Furnace, Argyll

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The old iron furnace

Furnace (Scottish Gaelic: An Fhùirneis) (formerly Inverleacainn (Scottish Gaelic: Inbhir Leacainn)) is a village in Argyll, on the west coast of Scotland, on the north shore of Loch Fyne, the longest sea loch in the United Kingdom. Furnace is around eight miles southwest of Inveraray on the A83 road road.

It is unusual for a West Highland village in having an industrial past in addition to the usual focus on agriculture and fishing. Industrial activity was led by three main businesses: the iron furnace, the powdermills and the quarry.

Iron furnace[edit]

This was the first to arrive, built in 1755[1] by the Duddon Company of Cumbria, drawn by the local forest capable of supplying the charcoal needed in smelting iron. The village, then called Inverleacainn (the mouth of the River Leacainn) gradually took on the shorthand name of ‘the furnace’ and finally, simply ‘Furnace’. The furnace itself shut down in 1813, made redundant by the coal-fired steam engine.[2] The Duddon Company was bought by Harrison Ainslie in 1828.

Loch Fyne Powderworks[edit]

The same charcoal resource that fed the furnace supported the development of the next industry to arrive - the manufacture of gunpowder using charcoal, sulphur and saltpetre. The Loch Fyne Powderworks, one of four in Argyll, was built in 1841 and was criticised for its safety standards after the Explosives Act 1875. The company had sited an 80-ton storage magazine 80 metres from the village school. 1883 saw the end of ‘The Powdermills’ when it blew up with a stove-house explosion. The only casualty was the manager, William Robinson, who was not even on site at the time but at home for lunch 230 metres away and killed by flying rocks. The explosion was the subject of a Government enquiry, with concerns (which were never substantiated) about industrial sabotage by rival firms.[citation needed]

Quarry[edit]

The third industry was the quarry, opening in 1841 during the term of the Powdermills and still in operation today. It supplied cobbles for the streets of Glasgow and was the biggest employer in the area. Over 200 men then cut the pink granite by hand. The quarry, which now produces crushed stone and concrete in volume, is now fully mechanised, and employs 3-4 men.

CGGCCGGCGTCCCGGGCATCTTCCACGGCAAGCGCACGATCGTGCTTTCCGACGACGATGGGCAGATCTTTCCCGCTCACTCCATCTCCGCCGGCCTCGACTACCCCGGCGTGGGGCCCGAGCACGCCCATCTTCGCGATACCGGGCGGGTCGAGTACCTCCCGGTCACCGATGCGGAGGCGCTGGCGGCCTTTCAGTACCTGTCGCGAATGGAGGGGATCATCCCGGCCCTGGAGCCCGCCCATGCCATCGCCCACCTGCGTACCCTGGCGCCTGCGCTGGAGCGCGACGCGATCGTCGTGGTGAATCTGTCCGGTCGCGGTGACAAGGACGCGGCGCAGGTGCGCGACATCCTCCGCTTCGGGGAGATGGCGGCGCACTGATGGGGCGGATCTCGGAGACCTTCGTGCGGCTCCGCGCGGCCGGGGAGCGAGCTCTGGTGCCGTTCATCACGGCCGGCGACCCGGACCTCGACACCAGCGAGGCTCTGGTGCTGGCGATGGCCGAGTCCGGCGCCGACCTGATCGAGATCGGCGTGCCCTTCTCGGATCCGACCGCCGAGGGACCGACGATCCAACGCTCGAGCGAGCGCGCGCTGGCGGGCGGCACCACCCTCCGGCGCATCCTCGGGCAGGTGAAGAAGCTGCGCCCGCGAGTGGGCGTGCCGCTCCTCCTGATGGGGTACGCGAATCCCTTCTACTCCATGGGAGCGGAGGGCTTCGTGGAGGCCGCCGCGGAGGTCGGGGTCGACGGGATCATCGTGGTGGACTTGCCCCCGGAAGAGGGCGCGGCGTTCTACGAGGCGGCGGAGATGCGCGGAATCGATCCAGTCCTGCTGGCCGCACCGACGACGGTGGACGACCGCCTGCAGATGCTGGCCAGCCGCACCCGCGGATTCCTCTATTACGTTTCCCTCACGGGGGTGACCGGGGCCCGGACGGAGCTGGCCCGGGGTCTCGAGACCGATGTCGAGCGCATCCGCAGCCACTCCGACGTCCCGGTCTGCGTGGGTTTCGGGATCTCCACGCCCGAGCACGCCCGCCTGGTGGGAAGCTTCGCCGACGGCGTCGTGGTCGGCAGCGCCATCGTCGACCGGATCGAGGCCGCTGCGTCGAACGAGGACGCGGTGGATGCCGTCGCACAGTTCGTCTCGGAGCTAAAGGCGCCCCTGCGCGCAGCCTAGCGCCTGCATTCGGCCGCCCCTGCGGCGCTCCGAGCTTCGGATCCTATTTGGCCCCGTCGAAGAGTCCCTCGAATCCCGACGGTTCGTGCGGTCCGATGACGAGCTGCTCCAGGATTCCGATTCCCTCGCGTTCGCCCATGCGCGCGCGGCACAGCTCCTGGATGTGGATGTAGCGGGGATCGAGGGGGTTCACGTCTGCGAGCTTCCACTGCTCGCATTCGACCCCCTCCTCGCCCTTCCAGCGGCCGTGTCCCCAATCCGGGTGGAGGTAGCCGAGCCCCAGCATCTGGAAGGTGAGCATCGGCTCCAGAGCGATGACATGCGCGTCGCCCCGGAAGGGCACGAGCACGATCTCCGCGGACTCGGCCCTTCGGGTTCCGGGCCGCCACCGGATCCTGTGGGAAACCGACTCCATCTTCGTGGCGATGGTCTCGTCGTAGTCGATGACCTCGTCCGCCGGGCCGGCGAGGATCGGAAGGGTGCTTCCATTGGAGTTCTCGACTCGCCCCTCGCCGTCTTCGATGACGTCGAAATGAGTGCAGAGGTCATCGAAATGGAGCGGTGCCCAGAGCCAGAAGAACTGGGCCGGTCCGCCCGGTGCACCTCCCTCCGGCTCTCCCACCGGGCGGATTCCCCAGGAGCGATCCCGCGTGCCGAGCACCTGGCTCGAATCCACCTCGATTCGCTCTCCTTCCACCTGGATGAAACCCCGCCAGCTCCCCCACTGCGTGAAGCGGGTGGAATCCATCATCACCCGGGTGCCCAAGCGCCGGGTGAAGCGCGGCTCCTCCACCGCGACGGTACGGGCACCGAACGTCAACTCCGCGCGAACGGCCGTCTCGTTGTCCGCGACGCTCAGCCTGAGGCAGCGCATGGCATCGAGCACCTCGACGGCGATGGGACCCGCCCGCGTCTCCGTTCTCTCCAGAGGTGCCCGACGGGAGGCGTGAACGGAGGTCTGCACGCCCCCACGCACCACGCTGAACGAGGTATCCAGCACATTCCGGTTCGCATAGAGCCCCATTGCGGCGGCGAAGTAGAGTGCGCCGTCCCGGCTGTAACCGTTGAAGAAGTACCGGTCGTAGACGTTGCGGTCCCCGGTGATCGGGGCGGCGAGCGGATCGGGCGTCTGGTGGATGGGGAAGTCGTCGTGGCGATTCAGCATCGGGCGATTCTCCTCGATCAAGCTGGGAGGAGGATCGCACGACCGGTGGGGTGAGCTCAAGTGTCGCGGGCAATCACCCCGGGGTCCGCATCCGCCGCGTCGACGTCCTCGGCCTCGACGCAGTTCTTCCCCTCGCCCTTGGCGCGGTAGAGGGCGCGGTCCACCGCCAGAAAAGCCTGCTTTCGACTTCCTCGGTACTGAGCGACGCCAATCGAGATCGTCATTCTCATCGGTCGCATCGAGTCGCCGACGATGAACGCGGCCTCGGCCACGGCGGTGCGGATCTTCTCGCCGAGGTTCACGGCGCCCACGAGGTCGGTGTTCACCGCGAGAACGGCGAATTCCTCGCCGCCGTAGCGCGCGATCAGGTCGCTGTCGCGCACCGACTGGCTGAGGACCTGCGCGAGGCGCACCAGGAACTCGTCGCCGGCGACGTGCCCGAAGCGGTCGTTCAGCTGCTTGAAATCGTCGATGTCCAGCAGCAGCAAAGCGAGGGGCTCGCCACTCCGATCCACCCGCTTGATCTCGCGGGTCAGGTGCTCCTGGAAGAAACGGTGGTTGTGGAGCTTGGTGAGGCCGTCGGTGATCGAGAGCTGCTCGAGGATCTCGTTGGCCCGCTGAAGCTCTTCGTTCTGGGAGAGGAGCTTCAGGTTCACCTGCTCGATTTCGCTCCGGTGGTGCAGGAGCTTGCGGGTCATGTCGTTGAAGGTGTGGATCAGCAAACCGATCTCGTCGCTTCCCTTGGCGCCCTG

Furnace and the Camanachd Cup[edit]

In the national sport of shinty, Furnace holds a record that cannot be beaten and was not equalled until 2013. In 1923, the Furnace team won the premier national competition, the Camanachd Cup, beating Newtonmore 2-0 at Inverness – and without having dropped a single goal from the start of the competition to their ultimate victory.[3] Newtonmore equalled this feat in 2013 when they won the Camanachd Cup without conceding a goal.

Notable residents[edit]

The Gaelic poet Evan McColl was born in 1808 at Kenmore, a township on the northern fringe of Furnace. McColl, who wrote "The Mountain Minstrel" (Gaelic "Clarsach nam Beann), died at the end of the 19th Century. A stone cairn was erected in his memory at Kenmore, on the rocks above the loch and was unveiled in 1930 by the Duke of Argyll.

Former residents of Furnace include the late Duncan Williamson, a celebrated traditional storyteller, author of The Horsieman and a member of Scotland's gypsy travellers, not recognised as a distinct ethnic group.[citation needed] Williamson's first wife was his cousin, Jeannie Townsley with whom he had ten children. There are still members of the Townsley family living in Furnace. An American academic, now Dr Linda Williamson, became his second wife and guided his career as a celebrated and published storyteller. They had two children.

The Tower of London’s first female Beefeater, Moira Cameron, appointed in 2007, is from Furnace, living above the village at Goatfield.

Furnace today[edit]

Furnace and its population today are very different from what they were in its industrial heyday. From a village with 200 working stone-cutters alone, Furnace in 2008 has a total population of little over 200, many retired or semi-retired. A significant source of work is fish farming, but this employs fewer people than locals had initially hoped.

The village primary school, which had a roll of 40 in the 1930s, now has 24 pupils. Of seven local shops a single one remains, along with The Furnace Inn and a post office. The village has a health centre and a visiting dentist, a sports pitch, and a children’s play park.

The Leacainn Walk, a 6-mile circular walk from the village following some of the old drover’s roads, crosses the River Leacainn and passes many local landmarks. The villagers created the walk as a millennium project.

References[edit]

Coordinates: 56°09′06″N 5°10′53″W / 56.15166°N 5.18127°W / 56.15166; -5.18127